The Stone Egg

Once in a land of dragons there lived a great dragon queen who collected eggs. Not the living eggs of her kin, but rather the preserved eggshards of youngling dragons. There were gold-rimmed shards from the firedrakes that built their nests near volcanoes, and transparent, glass-like shards from the moondrakes who danced their wonder-dances during the new moon so that the land might not be entirely dark, barnacle-encrusted shards from the seadrakes who kept their eggs in the wrecks of galleons where eyeless human kings stared from devalued coins. All these the dragon queen arranged upon the shelves she had carved into her lair.

Each day the dragon queen polished the eggshards with cloths she had gathered from diverse sources: ballgowns with their froth of lace, pennants-of-war dyed gaily bright, an immense quilt patched together from the jackets of beheaded knights. In the mornings she admired the way that the bloom of dawnlight glistened over the shards, and in the evenings she listened to the captive crystalline thrumming of dragon lullabies. And for all the beauty of her collection, she was reminded that all her egglings had flown away long aeons ago to distant worlds, there to found their own lineages and raise egglings of their own.

For all that, the dragon queen was not one to give herself over to regrets, and the collection was, in its way, a comfort. She did not dwell on her essential loneliness until one day, after a delegation from the queen of birds departed, she found an unexpected addition to her collection: a misty stone of lavender and smoke-silver carved into the shape of a dragon’s unbroken egg.

It was no true egg, of course; she heard no eggling within, dreaming dreams of flight and deep-diving and hoarding bright pebbles, jay feathers, and shed snakeskins. (Hoarding behavior begins with small things and progresses to the grander treasures for which dragons are better known.) Nevertheless, the stone’s misty swirls danced and shimmered in the light, and whispers in the language of dragons emanated from its mazy heart.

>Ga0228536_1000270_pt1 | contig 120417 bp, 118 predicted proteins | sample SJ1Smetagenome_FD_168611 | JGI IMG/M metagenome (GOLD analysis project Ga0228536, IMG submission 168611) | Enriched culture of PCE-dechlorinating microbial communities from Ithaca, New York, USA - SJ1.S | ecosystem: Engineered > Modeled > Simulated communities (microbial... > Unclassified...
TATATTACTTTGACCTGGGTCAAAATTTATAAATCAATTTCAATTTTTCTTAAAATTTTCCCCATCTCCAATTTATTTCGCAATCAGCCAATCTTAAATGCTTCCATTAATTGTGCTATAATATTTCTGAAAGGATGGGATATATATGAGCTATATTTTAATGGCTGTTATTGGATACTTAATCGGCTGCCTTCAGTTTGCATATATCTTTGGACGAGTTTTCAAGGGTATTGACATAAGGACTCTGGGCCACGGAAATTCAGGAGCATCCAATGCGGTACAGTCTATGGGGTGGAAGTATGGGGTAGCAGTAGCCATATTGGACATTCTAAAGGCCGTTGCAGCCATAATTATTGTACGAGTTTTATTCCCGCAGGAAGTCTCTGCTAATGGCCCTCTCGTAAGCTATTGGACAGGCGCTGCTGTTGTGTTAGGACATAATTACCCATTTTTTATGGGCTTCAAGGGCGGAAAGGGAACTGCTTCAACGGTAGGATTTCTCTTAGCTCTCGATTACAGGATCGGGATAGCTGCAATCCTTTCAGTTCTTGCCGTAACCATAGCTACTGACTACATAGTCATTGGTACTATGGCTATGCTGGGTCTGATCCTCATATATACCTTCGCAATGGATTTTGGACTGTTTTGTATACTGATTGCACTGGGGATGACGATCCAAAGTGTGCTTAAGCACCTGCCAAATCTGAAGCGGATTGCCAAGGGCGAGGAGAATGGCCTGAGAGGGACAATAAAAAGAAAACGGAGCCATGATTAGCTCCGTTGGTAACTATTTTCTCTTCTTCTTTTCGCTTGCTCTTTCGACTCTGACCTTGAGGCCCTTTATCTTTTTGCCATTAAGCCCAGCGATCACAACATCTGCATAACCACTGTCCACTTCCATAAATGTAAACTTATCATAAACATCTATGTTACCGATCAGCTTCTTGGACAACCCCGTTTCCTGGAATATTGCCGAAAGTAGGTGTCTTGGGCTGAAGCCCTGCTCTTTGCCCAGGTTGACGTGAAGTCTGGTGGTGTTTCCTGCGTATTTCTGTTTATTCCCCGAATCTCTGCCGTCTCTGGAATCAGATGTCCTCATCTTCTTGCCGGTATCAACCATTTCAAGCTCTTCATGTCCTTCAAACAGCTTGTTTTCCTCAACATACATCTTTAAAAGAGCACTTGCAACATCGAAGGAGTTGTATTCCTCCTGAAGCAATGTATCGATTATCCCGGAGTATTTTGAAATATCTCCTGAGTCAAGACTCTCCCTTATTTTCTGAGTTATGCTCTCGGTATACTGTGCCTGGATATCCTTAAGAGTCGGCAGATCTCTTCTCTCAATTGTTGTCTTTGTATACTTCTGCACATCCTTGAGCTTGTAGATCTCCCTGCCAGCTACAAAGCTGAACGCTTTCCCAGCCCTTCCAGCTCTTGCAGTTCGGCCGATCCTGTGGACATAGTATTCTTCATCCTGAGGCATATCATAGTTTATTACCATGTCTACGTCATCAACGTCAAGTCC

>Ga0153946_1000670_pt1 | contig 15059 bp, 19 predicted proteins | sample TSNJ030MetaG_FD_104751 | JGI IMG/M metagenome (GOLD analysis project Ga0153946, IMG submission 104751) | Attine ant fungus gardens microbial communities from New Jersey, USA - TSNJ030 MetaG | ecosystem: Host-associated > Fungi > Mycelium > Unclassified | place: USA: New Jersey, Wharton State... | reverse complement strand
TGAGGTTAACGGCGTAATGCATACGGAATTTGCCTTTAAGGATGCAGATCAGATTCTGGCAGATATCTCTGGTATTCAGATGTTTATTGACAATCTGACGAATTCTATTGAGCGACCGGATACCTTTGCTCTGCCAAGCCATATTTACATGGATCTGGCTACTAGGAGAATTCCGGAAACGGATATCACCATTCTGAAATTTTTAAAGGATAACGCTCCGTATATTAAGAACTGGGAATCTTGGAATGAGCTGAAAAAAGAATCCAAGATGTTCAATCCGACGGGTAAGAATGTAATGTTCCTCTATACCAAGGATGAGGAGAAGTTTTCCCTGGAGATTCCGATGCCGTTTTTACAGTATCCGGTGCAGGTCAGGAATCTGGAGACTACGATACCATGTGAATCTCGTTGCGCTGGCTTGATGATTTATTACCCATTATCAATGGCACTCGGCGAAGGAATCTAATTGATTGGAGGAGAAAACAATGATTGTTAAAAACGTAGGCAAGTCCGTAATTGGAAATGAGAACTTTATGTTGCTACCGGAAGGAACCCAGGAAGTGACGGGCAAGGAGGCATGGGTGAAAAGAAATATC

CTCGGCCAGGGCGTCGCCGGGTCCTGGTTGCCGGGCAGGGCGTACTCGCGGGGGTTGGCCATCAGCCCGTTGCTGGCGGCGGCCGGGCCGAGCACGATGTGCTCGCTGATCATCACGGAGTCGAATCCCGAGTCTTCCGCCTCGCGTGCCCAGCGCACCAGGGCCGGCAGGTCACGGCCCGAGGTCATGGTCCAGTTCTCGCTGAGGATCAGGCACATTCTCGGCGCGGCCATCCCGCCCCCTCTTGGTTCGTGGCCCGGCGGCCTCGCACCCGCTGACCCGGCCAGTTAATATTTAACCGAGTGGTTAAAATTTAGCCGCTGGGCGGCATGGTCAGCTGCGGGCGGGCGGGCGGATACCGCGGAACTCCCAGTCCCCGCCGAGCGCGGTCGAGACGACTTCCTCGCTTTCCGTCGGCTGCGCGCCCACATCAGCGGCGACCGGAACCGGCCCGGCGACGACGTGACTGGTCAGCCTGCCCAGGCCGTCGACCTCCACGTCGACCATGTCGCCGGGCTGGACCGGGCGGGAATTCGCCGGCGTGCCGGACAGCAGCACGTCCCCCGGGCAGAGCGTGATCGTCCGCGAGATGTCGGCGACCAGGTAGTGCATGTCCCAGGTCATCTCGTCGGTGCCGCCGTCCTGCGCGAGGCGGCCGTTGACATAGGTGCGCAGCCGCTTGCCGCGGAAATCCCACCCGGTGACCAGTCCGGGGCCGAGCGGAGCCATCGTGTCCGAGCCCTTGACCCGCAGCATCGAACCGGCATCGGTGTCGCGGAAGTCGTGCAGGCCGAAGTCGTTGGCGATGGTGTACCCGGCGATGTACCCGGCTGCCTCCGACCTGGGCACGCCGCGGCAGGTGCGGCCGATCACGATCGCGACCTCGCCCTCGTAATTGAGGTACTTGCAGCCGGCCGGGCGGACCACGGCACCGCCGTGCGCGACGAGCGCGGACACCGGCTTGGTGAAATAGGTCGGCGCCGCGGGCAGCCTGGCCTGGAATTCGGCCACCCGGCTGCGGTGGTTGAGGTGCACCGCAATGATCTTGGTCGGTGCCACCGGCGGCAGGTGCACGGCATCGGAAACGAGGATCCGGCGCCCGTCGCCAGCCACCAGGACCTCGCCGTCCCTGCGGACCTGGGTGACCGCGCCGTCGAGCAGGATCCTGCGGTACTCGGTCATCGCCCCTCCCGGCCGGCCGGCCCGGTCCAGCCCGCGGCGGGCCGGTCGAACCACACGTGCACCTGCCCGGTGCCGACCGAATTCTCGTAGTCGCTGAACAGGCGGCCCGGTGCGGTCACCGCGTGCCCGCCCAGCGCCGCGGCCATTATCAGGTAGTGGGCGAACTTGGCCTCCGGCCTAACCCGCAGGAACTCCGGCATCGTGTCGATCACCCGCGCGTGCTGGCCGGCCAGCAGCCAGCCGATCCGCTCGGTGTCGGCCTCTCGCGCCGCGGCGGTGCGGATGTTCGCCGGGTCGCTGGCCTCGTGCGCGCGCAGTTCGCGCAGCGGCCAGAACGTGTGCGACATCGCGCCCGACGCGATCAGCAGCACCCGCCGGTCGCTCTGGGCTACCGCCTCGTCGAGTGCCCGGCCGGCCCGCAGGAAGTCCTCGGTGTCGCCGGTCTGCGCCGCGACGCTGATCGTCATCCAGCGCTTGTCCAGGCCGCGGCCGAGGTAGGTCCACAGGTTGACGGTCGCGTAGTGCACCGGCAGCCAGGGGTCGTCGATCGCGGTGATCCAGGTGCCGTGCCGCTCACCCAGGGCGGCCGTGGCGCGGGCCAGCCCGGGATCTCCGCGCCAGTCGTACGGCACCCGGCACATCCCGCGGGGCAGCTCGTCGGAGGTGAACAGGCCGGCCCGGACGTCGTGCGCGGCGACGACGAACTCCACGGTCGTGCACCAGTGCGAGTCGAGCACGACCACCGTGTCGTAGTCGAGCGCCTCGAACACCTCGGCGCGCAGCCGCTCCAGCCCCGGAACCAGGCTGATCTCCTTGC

The dragon queen attended to the gift just as diligently as though it were a true egg, although her egg-laying years were far behind her. She curled around it to warm it with the heat of her regard, and recited meditations of fire and frost to it in the mornings, and crooned to it at night. All the while the stone egg’s swirls did not stop dancing and shimmering and whispering.

One night in the dead of winter, while the winds drove needles of ice against the mountains and the world outside turned silver-black, the dragon queen woke to the sound of a terrible crack. She roused immediately and hurried to her beloved collection. She let out a great cry when she saw that the stone egg had cracked and lay in pieces at the center of the collection.

Moments later, however, she heard the unmistakable lilting song of dragons, a voice from each of the scattered pieces: her far-scattered children were greeting her across unmappable distances. The stone egg’s enchantment had been hatched by the persistence of the dragon queen’s affection. She called back to her children and they answered, telling her of the egglings they had raised, the museums they had founded, the constellations they had studied as they flew from world to world.

The dragon queen did not abandon her collection, but from then on she never spent a day without speaking to one of her family.

For Telophase. Prompt: egg.